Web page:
If you’re a well owner and you’ve noticed that your hair looks damaged, the two might be linked.
Although showering in well water doesn’t guarantee hair damage, there are a number of contaminants in well water that are bad for hair. The effect of well water on your hair depends on what your water contains.
In this guide, we’ll share what we know about well water and hair health, including the worst well water contaminants for damaged hair, how to alter your hair care routine to treat hair damaged by well water – and how to prevent future damage with long-term, hands-off solutions.
📌 Key Takeaways
- Well water is generally bad for hair health because it contains hardness minerals, metals, and other contaminants in larger quantities than city water.
- You can treat hair damaged by well water by using a clarifying shampoo, adding moisture with a coconut oil mask, and removing dirt and debris with a vinegar rinse.
- The best way to protect your hair from future damage from well water is to install a suitable water treatment system, such as a water softener or an air injection system.
Table of Contents
🤔 Does Well Water Damage Hair?
To give the general answer, well water is known to cause hair damage.
That’s because the impurities commonly found in a well supply have effects on hair health, leading to dryness and altering hair color, especially in color-treated hair.
To know what your well water contains, buy a water testing kit or pay for a professional laboratory test.
Check your test results to see if your water contains any of the common contaminants that are bad for hair (listed below).
City Vs Well Water: Hair Health
Water from a private well is usually sourced from an underground aquifer, so it generally contains more minerals and iron than city water. This means that well water usually has worse effects on hair than city water.
The only advantage of well water, compared to city water, is that it doesn’t contain chlorine. City water is treated with chlorine (or a similar disinfectant) to make it safe to drink. Some well owners use chlorine treatment, but there are other, chemical-free water treatments to consider that won’t damage your hair.
🧫 Which Well Water Contaminants Are Bad For Hair?
There are two well contaminants that are known to have effects on hair health: hard water minerals and iron.
Hard Water Minerals
The effects of hard water on hair are well-known.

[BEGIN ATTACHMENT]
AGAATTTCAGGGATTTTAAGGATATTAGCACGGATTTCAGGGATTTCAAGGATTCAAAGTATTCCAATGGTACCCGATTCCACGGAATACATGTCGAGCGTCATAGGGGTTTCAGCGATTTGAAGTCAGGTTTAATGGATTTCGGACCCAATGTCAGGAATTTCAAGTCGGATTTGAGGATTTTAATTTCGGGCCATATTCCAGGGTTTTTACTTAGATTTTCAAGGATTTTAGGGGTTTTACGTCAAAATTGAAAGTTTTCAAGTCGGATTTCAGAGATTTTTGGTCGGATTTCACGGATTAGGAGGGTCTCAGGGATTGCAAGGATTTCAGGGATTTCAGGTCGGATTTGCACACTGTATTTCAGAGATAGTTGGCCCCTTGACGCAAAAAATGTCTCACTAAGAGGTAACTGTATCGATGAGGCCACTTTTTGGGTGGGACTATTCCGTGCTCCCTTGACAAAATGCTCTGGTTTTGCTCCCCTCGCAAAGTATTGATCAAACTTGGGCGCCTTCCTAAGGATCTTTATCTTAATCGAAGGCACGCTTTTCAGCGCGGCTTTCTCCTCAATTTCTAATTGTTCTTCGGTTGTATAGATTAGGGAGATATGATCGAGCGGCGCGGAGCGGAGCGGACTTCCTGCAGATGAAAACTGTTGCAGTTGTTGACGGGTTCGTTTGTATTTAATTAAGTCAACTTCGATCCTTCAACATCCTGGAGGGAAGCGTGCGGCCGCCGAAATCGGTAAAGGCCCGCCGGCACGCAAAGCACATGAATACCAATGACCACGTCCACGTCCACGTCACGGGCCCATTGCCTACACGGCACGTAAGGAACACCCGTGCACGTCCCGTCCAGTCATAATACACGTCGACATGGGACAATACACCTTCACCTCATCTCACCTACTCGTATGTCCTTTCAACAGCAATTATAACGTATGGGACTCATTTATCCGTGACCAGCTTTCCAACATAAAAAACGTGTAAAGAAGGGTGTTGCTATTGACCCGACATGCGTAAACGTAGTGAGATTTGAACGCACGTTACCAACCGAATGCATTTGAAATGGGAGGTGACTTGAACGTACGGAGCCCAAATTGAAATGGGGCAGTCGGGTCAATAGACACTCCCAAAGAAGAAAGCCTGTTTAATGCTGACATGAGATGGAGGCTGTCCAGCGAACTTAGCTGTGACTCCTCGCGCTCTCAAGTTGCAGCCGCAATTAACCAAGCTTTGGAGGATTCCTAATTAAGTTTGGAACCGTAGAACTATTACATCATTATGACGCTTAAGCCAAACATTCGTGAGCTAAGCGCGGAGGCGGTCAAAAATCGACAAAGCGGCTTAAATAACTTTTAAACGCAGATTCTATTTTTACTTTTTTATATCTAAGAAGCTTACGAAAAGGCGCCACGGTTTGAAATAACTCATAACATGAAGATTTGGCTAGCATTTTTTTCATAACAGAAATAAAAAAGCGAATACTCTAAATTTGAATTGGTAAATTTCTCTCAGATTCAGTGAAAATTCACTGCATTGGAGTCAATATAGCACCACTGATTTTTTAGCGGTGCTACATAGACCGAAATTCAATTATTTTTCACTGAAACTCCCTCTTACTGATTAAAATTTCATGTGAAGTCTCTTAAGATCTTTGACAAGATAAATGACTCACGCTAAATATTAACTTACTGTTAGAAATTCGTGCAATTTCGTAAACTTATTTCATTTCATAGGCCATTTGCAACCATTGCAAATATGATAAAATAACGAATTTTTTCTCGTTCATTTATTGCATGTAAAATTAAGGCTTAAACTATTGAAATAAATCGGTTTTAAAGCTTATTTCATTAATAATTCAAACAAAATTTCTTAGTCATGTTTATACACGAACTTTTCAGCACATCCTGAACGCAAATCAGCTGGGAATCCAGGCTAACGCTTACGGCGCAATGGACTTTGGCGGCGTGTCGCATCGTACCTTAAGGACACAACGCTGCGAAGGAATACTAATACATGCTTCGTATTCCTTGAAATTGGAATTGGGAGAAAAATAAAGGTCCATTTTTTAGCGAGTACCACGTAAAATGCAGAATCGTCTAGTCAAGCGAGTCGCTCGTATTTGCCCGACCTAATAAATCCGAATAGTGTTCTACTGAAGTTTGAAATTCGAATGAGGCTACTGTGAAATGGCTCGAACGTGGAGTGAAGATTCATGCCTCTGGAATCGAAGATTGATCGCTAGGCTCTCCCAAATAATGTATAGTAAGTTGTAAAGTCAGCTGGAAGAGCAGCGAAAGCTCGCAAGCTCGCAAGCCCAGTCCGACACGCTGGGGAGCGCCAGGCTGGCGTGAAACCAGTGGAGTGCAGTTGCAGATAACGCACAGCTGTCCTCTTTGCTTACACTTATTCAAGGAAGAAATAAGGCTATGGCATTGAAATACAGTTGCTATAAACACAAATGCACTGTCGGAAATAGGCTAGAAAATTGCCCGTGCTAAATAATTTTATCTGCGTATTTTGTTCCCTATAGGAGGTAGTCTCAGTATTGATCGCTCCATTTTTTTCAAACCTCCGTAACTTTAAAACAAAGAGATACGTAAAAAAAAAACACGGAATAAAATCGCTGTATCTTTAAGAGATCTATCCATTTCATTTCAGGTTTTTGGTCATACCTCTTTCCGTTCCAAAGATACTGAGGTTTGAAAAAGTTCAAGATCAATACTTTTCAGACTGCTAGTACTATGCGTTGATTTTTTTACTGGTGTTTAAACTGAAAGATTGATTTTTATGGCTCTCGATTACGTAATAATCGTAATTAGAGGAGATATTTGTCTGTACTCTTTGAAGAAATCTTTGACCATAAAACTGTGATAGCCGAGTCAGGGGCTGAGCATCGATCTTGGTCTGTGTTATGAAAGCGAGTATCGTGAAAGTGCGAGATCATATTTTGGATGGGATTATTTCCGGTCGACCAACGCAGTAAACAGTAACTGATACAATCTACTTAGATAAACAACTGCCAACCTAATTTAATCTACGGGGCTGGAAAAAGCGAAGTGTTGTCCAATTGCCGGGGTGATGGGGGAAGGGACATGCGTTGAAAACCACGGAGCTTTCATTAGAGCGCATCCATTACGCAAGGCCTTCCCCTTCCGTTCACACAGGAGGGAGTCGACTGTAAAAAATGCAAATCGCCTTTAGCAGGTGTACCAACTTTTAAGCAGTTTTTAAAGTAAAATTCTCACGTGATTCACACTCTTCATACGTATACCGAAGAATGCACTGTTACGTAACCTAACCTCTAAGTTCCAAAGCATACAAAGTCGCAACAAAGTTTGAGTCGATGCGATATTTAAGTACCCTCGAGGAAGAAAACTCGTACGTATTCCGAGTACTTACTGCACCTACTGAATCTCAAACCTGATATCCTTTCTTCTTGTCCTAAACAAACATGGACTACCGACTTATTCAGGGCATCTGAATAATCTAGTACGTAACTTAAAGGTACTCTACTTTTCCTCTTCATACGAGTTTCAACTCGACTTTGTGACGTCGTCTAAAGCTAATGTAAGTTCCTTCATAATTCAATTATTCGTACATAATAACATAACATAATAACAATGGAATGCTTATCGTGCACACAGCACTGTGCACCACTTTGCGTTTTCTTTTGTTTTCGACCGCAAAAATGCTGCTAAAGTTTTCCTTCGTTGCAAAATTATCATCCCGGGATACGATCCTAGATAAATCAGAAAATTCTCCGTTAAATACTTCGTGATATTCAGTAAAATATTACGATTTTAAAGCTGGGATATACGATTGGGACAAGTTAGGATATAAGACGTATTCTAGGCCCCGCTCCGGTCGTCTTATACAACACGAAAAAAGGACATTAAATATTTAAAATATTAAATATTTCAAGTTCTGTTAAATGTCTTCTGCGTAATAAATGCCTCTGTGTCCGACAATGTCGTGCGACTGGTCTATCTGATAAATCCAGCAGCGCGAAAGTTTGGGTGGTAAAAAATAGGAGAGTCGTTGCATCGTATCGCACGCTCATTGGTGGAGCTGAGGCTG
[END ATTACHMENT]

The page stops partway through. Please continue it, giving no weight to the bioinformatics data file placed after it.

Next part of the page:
One study of 70 people concluded that calcium and magnesium in hard water decrease hair strength and increase breakage. This could lead to hair loss.
💡 Why are hard water minerals bad for hair? They form mineral deposits over the hair’s surface, preventing moisture from getting in. Hair needs moisture to stay healthy, shiny, and strong.
Iron is actually considered good for hair health when consumed as a dietary mineral. But iron in water may have opposite effects, leading to dry, brittle hair.
Why? Because iron leaves deposits on your hair, just like hardness minerals. In the same way, these deposits prevent moisture from getting into hair, causing strands to lose their softness and become rough to touch.
Iron may also give color-treated hair a brassy, orange color – especially hair treated with bleach.
🩺 How to Treat Hair Damaged By Well Water
Trying to keep your hair healthy while combatting the effects of well water? Here are the best treatments for maintaining hair color, moisture, and softness, regardless of your water quality.
Use a Clarifying Shampoo
Clarifying shampoo is designed to act as a hair detox. It removes hard water minerals and other unwanted residue from your hair, cleansing the hair and restoring its moisture and shine.
Don’t use clarifying shampoos more than twice a week since it’s designed to purge out impurities. Use it too frequently and you may end up stripping your hair of its essential oils.
Protect Color-Treated Hair With Purple Shampoo
For colored hair with cool tones, purple shampoo is the best shampoo to use. Contaminants in well water, like iron and hardness minerals, cause your hair to fade in color, allowing brassiness to come through.
Purple shampoo is a toning shampoo that neutralizes brassy and yellow tones in color-treated hair, especially blonde, silver, and bleached hair. Washing your hair with this shampoo should significantly help to reduce the damage and color change caused by certain well contaminants.
Use Leave-In Conditioner
Noticed that your hair feels dry or frizzy after washing in water from your well? Use a leave-in conditioner or hair mask to restore moisture overnight.
Look for conditioners that contain coconut oil, honey, shea butter, honey, or jojoba oil. These ingredients are hydrating and natural, so they should improve your hair health without the use of potentially harmful chemicals.
Remove Dirt and debris with a Vinegar Rinse
Finally, a quick twice-monthly treatment for damaged hair is an apple cider vinegar rinse.
Apple cider vinegar lowers scalp pH, which reduces inflammation and strengthens hair, reducing hair loss.
💡 To use an apple cider vinegar wash, mix 2-4 tablespoons of the vinegar with two cups of warm water (distilled water is ideal). Once you’ve washed and conditioned your hair, pour the vinegar mix evenly over your hair. Let it sit for two minutes, then rinse it out.